In terms of extending relationships with reporters and influencers online, starting is pretty simple really. Read and share their stuff, especially when those stories aren’t about your company. Add to their conversations by commenting on their blog posts or elsewhere online, and refer them to your company’s content when it answers one of their questions.

Update 10-24:

I had a bit more to say about the journalism side of things, so adding it now. I mentioned earlier that social and digital has had the biggest impact on journalism overall. Mathew Ingram was a reporter for Toronto’s Globe and Mail when I first met him. He was already pretty active in social back then. Now, he’s a Senior Writer at GigaOm. He’s a great example of hustle—responding to comments on his posts, actively sharing a mix of his content and broader media and social industry content on his Twitter account, having active discussions there on his Twitter account, etc. Stacey Higginbotham also works as a Senior Writer at GigaOm. She went there after working at traditional media outlets like the Austin Business Journal and BusinessWeek. Joshua Topolsky went from Engadget for a to be editor-in-chief for The Verge and now he’s editor for Bloomberg Digital.  Other reporters like Ed Bott and Mary Jo Foley contribute to ZDNet and are very active in discussions online. And ex-WSJ reporters Walt Mossberg and Kara Swisher are probably the highest-profile examples who left to create Re/code, which in their own words “aims to reimagine tech journalism.”  To do that, they employ a stable of tech writers—many of whom came from WSJ as well. What do they all have in common? They are great examples of journalists who hustle. Said another way, they have all done well building their personal brands, in addition to being solid reporters.

Here are my slides:

Thanks to Christina Moore, Mary Ellen Gitachu and Lara Zuehlke for inviting me to be part of the IABC conference. And to Jennifer Wah for keeping the train moving, and thanks to other presenters like Angee Linsey, Erin Donley, and Chris Wailes and Preston Lewis for being part of it as well.  It was a great group of folks to be part of. My experience at IABC reiterated something I’ve always believed in the social realm: you will always learn from others.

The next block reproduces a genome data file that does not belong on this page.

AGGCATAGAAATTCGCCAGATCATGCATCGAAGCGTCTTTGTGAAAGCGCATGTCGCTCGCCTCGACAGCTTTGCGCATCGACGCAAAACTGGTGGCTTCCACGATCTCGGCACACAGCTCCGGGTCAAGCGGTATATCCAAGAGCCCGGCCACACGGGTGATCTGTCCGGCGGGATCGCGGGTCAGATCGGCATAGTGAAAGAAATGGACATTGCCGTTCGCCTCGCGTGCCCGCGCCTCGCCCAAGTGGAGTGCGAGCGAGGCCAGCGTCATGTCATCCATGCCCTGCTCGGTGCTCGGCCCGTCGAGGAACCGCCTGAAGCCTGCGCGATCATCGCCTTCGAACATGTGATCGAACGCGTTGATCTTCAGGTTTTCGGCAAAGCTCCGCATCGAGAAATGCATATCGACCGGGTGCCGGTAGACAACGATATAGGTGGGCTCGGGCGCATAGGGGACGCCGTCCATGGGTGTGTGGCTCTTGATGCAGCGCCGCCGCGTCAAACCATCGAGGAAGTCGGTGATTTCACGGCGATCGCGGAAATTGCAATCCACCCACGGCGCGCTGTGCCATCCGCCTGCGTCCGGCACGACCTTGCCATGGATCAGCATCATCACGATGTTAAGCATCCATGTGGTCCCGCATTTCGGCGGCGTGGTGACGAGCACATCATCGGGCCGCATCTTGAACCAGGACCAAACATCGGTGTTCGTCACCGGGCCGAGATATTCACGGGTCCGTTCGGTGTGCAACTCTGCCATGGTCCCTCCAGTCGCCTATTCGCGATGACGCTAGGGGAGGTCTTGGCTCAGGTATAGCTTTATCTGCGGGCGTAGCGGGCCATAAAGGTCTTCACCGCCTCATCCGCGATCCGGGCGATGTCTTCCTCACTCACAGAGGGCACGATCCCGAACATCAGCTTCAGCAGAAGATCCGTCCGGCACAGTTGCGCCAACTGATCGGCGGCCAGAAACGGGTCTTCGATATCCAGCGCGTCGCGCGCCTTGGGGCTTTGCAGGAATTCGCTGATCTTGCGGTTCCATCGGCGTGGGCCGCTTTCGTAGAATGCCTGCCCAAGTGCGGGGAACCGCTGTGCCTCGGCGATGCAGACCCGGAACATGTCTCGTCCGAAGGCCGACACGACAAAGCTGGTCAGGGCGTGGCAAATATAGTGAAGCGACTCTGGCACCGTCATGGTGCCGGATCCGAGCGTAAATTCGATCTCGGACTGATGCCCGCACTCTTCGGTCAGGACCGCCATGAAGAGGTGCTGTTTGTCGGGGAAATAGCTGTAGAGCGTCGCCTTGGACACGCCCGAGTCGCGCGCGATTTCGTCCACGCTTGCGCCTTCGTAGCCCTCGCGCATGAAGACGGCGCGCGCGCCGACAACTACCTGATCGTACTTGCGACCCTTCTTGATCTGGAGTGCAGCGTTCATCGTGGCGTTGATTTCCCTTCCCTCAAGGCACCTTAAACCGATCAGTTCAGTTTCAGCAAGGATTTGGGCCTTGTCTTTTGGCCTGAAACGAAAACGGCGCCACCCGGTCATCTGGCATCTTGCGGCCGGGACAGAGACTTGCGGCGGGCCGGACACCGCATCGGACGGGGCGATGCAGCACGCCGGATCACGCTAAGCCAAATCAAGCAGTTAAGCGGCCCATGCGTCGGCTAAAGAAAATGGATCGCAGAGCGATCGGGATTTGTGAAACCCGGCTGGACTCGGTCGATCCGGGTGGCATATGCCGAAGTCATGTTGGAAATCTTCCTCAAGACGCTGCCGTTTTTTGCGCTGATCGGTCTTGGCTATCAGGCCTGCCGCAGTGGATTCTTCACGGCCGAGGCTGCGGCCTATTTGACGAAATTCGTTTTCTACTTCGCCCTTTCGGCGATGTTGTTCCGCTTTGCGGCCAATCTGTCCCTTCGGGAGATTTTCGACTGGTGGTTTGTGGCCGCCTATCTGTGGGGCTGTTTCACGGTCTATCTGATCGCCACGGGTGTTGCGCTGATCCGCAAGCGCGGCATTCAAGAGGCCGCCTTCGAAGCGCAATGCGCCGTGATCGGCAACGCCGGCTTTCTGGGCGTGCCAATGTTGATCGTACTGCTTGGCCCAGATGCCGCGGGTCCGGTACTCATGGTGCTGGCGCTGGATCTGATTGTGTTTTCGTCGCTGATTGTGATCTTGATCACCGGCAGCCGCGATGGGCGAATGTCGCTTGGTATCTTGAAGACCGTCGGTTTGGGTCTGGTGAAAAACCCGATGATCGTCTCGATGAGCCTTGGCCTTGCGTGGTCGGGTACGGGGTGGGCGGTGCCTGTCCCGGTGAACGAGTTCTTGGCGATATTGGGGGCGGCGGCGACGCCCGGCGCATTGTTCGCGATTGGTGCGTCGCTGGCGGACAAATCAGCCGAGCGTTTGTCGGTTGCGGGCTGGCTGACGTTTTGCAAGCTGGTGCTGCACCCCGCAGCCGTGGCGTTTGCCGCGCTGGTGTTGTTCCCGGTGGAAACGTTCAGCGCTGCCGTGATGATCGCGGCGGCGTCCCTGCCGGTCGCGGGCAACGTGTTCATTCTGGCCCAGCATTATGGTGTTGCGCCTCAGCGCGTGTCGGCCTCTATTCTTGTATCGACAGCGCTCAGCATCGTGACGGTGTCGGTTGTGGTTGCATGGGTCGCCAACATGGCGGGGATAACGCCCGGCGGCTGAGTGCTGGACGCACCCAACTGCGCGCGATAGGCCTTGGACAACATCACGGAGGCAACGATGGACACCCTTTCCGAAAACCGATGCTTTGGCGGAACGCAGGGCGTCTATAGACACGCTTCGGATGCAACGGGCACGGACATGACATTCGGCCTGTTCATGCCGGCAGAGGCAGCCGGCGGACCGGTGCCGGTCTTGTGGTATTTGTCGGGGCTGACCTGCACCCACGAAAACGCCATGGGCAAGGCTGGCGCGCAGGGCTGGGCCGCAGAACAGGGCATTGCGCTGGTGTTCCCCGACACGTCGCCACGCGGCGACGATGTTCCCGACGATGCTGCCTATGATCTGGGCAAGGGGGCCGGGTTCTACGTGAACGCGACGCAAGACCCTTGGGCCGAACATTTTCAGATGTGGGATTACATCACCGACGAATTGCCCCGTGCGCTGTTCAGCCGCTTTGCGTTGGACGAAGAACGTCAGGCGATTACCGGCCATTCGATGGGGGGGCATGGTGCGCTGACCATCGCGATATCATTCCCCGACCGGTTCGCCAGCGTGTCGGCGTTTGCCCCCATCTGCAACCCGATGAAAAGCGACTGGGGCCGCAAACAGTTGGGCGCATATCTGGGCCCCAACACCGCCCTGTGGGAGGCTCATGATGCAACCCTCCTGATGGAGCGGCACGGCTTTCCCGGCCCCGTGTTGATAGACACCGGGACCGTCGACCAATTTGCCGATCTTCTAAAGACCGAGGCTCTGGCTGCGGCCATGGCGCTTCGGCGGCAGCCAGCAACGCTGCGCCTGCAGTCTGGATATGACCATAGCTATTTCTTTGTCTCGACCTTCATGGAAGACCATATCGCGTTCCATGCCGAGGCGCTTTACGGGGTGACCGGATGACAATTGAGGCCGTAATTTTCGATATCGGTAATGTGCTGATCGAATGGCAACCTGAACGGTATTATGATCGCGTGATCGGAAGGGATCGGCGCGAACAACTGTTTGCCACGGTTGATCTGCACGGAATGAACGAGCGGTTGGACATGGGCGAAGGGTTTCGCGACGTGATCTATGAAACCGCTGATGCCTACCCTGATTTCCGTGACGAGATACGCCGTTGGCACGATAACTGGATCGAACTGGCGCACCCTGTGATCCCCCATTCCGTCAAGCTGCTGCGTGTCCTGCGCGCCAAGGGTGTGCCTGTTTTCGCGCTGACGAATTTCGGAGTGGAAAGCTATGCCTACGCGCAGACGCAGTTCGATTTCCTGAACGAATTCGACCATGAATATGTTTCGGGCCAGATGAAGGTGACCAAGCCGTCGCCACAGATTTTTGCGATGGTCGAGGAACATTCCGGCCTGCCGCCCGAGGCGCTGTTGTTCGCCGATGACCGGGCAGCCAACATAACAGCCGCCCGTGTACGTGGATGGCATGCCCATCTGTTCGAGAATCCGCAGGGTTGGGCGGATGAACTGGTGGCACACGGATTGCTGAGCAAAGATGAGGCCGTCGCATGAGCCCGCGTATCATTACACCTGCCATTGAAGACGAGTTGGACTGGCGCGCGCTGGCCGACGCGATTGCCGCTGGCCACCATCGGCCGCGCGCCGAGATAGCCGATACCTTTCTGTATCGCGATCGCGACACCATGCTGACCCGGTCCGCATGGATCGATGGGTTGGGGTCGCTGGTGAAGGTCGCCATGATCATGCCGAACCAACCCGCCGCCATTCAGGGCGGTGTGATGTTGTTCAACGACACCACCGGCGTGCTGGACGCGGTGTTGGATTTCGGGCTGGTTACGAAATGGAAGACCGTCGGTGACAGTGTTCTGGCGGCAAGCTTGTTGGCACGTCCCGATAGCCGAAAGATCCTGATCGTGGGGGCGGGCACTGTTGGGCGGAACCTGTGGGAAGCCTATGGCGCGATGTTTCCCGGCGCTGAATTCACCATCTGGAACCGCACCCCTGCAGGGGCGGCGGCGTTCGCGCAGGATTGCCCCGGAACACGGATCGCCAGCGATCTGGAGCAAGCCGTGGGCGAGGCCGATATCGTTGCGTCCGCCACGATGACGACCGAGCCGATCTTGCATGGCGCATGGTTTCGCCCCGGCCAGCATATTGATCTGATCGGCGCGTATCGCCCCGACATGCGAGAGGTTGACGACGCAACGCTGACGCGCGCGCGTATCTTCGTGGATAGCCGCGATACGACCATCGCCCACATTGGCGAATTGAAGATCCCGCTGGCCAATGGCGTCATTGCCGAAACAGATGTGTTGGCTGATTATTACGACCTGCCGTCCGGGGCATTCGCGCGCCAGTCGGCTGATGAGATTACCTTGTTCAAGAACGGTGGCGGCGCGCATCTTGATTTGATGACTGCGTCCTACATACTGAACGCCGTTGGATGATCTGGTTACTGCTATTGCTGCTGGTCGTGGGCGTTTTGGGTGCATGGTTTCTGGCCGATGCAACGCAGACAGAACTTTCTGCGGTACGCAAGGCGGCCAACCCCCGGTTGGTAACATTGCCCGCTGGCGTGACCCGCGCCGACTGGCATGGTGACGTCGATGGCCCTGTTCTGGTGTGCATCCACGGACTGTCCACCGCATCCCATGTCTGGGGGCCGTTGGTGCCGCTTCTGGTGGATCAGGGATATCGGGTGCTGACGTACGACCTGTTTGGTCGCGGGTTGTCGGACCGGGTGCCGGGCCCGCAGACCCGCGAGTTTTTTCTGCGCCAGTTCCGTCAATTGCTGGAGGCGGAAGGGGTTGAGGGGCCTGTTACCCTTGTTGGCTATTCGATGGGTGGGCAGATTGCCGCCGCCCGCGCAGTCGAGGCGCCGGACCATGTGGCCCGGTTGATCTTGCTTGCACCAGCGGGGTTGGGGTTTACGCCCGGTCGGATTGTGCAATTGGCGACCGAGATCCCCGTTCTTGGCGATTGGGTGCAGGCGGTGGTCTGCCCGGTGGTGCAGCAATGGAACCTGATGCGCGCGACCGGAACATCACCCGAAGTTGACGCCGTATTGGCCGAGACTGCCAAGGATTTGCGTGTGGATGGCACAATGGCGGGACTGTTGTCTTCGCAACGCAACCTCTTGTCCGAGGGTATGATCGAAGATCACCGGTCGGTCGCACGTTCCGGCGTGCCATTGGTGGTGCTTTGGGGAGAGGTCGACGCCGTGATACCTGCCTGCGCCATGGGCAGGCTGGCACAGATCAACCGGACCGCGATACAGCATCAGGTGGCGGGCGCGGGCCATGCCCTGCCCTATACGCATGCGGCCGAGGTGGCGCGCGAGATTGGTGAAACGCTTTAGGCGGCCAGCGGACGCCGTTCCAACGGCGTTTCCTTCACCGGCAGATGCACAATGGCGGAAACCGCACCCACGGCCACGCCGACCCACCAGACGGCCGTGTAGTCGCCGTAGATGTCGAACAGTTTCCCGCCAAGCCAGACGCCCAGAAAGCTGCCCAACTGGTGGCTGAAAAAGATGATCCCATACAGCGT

IABC crew


By: Lionel Menchaca

Lionel used to be Dell's Chief Blogger, beginning in 2006 when Dell launched its first blog. Now he's Director of Content Engagement for WCG.

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Pre-Commerce Check out W2O Group President Bob Pearson's new book, Pre-Commerce, in which he shares ideas for leaders to engage directly with customers to shape their brand and marketplace success. Now available for order on! Join the conversation #precommerce.

Isn’t Change Management Just…Good Management?

Posted by: in Communication Strategy, Content, Corporate and Strategy, Insights, Organizational Communications, Thought Leadership on October 21, 2014

How many times have you read “orange is the new black”? I mean…“change is the new normal.” Countless articles have been published that explain how today’s business environment is evolving more quickly than ever before. At the off-chance you haven’t heard, change is now a constant.